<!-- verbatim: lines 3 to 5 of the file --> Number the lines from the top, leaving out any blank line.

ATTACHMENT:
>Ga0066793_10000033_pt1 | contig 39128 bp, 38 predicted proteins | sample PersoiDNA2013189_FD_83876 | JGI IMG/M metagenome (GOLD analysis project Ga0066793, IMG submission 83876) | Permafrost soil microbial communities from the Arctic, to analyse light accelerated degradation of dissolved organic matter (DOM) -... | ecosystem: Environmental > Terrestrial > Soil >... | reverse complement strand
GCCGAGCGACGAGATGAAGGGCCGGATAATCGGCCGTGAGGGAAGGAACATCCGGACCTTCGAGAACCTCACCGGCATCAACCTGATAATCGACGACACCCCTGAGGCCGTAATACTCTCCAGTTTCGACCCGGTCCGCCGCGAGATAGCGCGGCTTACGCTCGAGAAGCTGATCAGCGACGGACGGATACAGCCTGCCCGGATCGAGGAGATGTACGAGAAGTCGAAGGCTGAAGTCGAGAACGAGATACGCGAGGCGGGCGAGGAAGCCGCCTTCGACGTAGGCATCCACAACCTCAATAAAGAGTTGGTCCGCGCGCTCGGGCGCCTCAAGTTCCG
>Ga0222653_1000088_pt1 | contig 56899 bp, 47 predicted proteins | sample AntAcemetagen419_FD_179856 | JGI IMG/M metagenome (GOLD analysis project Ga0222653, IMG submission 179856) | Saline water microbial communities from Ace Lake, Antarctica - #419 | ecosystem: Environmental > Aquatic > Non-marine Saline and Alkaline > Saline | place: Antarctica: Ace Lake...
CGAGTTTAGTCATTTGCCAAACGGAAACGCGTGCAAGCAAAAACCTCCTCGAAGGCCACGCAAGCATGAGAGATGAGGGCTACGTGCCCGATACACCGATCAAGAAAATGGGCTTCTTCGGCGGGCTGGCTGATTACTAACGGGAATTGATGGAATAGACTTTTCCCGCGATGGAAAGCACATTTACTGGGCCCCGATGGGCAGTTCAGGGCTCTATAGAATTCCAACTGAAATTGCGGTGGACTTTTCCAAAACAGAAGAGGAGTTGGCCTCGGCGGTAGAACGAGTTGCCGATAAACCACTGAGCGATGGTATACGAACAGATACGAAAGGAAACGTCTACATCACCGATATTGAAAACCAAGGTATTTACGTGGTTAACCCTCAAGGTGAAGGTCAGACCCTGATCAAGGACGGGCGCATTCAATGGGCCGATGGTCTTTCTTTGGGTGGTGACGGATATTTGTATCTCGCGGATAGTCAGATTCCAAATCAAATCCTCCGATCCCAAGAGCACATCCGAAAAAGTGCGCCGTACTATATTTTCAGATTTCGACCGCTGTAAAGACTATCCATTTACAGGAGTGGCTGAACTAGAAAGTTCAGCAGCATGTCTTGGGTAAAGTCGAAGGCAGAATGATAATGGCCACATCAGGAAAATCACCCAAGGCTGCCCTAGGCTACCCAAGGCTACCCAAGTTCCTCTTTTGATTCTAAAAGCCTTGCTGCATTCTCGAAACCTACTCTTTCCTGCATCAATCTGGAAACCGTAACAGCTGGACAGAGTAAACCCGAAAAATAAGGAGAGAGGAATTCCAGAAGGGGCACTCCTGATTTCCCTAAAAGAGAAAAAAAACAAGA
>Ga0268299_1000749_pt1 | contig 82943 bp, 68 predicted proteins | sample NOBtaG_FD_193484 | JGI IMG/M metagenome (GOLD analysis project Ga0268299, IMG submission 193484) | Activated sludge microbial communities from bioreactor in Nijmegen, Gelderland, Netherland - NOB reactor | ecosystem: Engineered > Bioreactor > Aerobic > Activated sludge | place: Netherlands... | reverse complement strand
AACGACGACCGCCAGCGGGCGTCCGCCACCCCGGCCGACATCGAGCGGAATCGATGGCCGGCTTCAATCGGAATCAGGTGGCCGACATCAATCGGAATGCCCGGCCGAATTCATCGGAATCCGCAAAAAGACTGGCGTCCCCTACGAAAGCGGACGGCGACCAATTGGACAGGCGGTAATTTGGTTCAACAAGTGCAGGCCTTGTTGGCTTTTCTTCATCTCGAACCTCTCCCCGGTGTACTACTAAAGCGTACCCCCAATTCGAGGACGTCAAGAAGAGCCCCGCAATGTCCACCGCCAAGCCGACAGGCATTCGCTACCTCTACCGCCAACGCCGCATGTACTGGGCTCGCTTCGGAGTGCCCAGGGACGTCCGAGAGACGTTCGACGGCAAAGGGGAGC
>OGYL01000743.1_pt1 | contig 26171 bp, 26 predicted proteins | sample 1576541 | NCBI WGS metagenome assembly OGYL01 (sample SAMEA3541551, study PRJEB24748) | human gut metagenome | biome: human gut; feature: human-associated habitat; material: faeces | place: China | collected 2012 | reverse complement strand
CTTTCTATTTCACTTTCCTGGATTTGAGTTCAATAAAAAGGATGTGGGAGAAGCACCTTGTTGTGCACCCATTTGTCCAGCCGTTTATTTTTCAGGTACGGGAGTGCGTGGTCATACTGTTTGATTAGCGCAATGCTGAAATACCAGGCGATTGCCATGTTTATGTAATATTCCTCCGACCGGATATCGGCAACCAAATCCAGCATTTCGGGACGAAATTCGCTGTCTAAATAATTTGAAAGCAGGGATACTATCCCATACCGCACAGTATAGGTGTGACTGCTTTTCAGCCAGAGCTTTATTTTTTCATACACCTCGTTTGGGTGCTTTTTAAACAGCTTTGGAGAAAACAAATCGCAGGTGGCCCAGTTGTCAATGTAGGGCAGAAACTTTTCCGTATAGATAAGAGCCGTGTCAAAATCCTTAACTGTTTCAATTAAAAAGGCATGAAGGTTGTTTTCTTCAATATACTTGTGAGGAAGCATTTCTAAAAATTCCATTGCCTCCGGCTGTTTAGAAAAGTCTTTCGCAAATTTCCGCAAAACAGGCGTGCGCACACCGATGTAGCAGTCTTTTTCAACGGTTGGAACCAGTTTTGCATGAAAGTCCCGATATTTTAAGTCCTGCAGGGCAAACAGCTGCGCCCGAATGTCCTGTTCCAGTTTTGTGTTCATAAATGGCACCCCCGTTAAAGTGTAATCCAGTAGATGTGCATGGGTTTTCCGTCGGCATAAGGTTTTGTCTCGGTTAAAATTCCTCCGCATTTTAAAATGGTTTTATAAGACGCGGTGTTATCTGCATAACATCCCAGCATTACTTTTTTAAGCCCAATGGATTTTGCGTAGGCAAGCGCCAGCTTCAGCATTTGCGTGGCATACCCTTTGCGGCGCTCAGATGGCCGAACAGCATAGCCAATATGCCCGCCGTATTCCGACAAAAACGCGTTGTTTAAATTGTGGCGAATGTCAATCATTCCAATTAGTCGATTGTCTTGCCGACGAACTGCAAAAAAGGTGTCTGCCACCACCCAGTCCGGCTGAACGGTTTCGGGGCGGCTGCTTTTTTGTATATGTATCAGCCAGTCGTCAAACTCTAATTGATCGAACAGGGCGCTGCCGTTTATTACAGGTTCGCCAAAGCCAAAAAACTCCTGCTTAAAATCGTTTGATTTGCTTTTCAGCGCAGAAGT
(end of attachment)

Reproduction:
>Ga0222653_1000088_pt1 | contig 56899 bp, 47 predicted proteins | sample AntAcemetagen419_FD_179856 | JGI IMG/M metagenome (GOLD analysis project Ga0222653, IMG submission 179856) | Saline water microbial communities from Ace Lake, Antarctica - #419 | ecosystem: Environmental > Aquatic > Non-marine Saline and Alkaline > Saline | place: Antarctica: Ace Lake...
CGAGTTTAGTCATTTGCCAAACGGAAACGCGTGCAAGCAAAAACCTCCTCGAAGGCCACGCAAGCATGAGAGATGAGGGCTACGTGCCCGATACACCGATCAAGAAAATGGGCTTCTTCGGCGGGCTGGCTGATTACTAACGGGAATTGATGGAATAGACTTTTCCCGCGATGGAAAGCACATTTACTGGGCCCCGATGGGCAGTTCAGGGCTCTATAGAATTCCAACTGAAATTGCGGTGGACTTTTCCAAAACAGAAGAGGAGTTGGCCTCGGCGGTAGAACGAGTTGCCGATAAACCACTGAGCGATGGTATACGAACAGATACGAAAGGAAACGTCTACATCACCGATATTGAAAACCAAGGTATTTACGTGGTTAACCCTCAAGGTGAAGGTCAGACCCTGATCAAGGACGGGCGCATTCAATGGGCCGATGGTCTTTCTTTGGGTGGTGACGGATATTTGTATCTCGCGGATAGTCAGATTCCAAATCAAATCCTCCGATCCCAAGAGCACATCCGAAAAAGTGCGCCGTACTATATTTTCAGATTTCGACCGCTGTAAAGACTATCCATTTACAGGAGTGGCTGAACTAGAAAGTTCAGCAGCATGTCTTGGGTAAAGTCGAAGGCAGAATGATAATGGCCACATCAGGAAAATCACCCAAGGCTGCCCTAGGCTACCCAAGGCTACCCAAGTTCCTCTTTTGATTCTAAAAGCCTTGCTGCATTCTCGAAACCTACTCTTTCCTGCATCAATCTGGAAACCGTAACAGCTGGACAGAGTAAACCCGAAAAATAAGGAGAGAGGAATTCCAGAAGGGGCACTCCTGATTTCCCTAAAAGAGAAAAAAAACAAGA
>Ga0268299_1000749_pt1 | contig 82943 bp, 68 predicted proteins | sample NOBtaG_FD_193484 | JGI IMG/M metagenome (GOLD analysis project Ga0268299, IMG submission 193484) | Activated sludge microbial communities from bioreactor in Nijmegen, Gelderland, Netherland - NOB reactor | ecosystem: Engineered > Bioreactor > Aerobic > Activated sludge | place: Netherlands... | reverse complement strand